Real Estate Weekly
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Brooklyn and Queens closing price gap with Manhattan

In a market where bidding wars are less common and owners are quick to embrace price cuts, Brooklyn and Queens are defying gravity.

The two boroughs, which have long served as escape hatches for high prices in Manhattan, may soon be less loved by bargain hunters.

“Brooklyn has become the new Manhattan, while Queens has become the new Brooklyn,” said Steven James, the CEO of the New York City office of Douglas Elliman. “As prices rose in Manhattan, buyers moved to Brooklyn and now we’re seeing this flow of buyers consider Queens.”

According to Douglas Elliman’s second quarter sales report, the median and average sales price in Brooklyn and Queens reached all-time highs. During the period, the median sales price in Brooklyn grew by 20.6 percent year-on-year to $795,000. The average sales price, meanwhile, rose by 22 percent to $997,654. The median sales price record represents the fourth consecutive quarter that the borough has posted an all-time high in the category. Meanwhile, the average sales price record was the third in four quarters.

Brooklyn’s strong performance was driven by the luxury segment. During the quarter, the median sales price of luxury homes rose by 32.6 percent to $2,520,168. The number of sales in the borough also rose 50.7 percent to 2,845. The figure represents the highest for a second quarter in a decade.

In spite of record pricing, Brooklyn homes spent more days on the market, going from 76 days to 93 days on a year-on-year basis. Listing discounts also grew from 1.1 percent to 2.9 percent.

In Queens, meanwhile, the median sales price grew by 9.7 percent to $510,000. The borough’s average sales price also rose 12.4 percent to $592,245. The price of luxury homes in borough also rose 9.1 percent to $1.2 million. The median sales price record was the second in four quarters. Meanwhile, the average sales price record was the fourth in fifth quarters. According to the report, prices in the borough were elevated due to a “Brooklyn spillover.”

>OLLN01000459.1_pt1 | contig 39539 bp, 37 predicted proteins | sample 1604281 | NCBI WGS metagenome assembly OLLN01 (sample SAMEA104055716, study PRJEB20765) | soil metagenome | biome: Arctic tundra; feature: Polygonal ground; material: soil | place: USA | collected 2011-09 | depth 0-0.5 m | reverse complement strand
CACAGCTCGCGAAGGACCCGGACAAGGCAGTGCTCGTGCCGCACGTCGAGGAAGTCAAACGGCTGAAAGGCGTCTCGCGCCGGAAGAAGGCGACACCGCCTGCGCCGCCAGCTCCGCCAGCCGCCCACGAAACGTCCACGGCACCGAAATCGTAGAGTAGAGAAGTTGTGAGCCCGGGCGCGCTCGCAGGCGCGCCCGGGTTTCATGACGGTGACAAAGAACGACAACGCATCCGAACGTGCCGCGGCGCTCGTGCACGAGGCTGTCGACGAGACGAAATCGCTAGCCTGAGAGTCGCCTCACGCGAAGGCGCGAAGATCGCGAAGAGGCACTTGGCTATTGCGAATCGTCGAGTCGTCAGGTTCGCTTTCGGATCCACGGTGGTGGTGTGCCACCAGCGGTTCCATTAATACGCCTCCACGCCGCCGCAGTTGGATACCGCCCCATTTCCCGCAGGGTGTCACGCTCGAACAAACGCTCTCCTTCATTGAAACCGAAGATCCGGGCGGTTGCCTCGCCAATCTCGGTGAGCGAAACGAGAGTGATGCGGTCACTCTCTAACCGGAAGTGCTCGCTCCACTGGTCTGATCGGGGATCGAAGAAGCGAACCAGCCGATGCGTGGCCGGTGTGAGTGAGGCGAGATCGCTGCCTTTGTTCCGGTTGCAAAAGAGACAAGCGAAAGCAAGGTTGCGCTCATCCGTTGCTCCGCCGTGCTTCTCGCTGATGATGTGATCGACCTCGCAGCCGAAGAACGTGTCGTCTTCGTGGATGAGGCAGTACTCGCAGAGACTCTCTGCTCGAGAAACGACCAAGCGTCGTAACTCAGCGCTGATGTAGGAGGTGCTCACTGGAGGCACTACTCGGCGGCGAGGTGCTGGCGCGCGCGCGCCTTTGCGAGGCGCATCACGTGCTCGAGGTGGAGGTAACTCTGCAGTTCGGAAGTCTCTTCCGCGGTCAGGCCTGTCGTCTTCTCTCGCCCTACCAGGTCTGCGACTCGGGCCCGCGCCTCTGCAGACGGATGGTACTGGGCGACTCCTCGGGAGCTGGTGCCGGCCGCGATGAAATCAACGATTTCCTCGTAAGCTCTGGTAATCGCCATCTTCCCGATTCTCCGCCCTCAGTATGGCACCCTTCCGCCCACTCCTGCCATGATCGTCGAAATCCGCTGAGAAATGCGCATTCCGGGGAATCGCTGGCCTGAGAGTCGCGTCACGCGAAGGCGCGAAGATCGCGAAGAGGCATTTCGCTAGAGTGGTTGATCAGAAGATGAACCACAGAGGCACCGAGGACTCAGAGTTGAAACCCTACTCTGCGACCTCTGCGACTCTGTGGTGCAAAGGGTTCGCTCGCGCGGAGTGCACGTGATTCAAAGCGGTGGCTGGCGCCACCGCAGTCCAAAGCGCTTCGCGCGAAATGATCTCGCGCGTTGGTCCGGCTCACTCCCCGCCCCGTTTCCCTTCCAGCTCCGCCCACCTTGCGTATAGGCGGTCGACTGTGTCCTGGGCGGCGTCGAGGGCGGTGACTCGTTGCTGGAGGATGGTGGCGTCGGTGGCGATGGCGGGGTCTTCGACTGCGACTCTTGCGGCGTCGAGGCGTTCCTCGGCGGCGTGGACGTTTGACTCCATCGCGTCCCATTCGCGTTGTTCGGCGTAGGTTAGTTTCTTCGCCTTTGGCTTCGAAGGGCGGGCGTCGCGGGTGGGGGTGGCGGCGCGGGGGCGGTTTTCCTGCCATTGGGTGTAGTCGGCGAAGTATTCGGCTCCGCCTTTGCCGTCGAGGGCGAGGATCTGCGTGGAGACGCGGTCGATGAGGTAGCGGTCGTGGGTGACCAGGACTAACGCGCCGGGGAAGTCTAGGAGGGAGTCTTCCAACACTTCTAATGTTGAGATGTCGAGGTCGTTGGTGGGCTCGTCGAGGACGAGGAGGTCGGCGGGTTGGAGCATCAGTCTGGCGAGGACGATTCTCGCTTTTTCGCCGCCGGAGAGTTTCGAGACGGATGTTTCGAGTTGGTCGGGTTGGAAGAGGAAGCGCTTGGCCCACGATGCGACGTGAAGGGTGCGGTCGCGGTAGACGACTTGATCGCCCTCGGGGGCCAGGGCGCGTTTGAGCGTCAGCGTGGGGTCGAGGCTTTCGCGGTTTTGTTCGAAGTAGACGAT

During the quarter, homes in Queens spent more days on the market, going from 80 days to 111 days. Meanwhile, listing discounts dropped from 1.9 percent to 0.4 percent.

“What we are seeing in Brooklyn, Queens and Manhattan is that a lot of people are looking to move, but they have a lot of choices and are seeing more product before making a decision,” said Hal Gavzie, the executive manager of leasing at Douglas Elliman.

As the sales market in Brooklyn and Queens breached all-time highs, the rental market in the boroughs were closer to the floor.

For the period, the median and average rent in Brooklyn posted modest declines. The median rent in the borough dropped one percent to $2,850. The average rent decreased by 0.6 percent to $3,198.

The price declines, along with new supply and tenant pushback at renewals, led to a surge in new leases. During the quarter, the number of new leases in the borough grew by 61.5 percent to 1,717.

Queens, on the other hand, registered gains in rental rates. During the quarter, the median rent in the borough rose by 4.2 percent to $2,903 while the average rent grew by 0.6 percent to $2,975. The price increases were due to the higher share of new development in the rental market. The segment accounted for one-third of rental activity during the period.

“While sales are flourishing in Brooklyn and Queens, rents remain high, but prices are sliding as concessions have stabilized,” said Jonathan Miller of appraisal firm Miller Samuel.

“Concessions are three-to-four times higher than they had been a few years ago, but they are staying consistent because they are working and vacancy has stabilized. I don’t expect concessions to rise much higher than they are now.”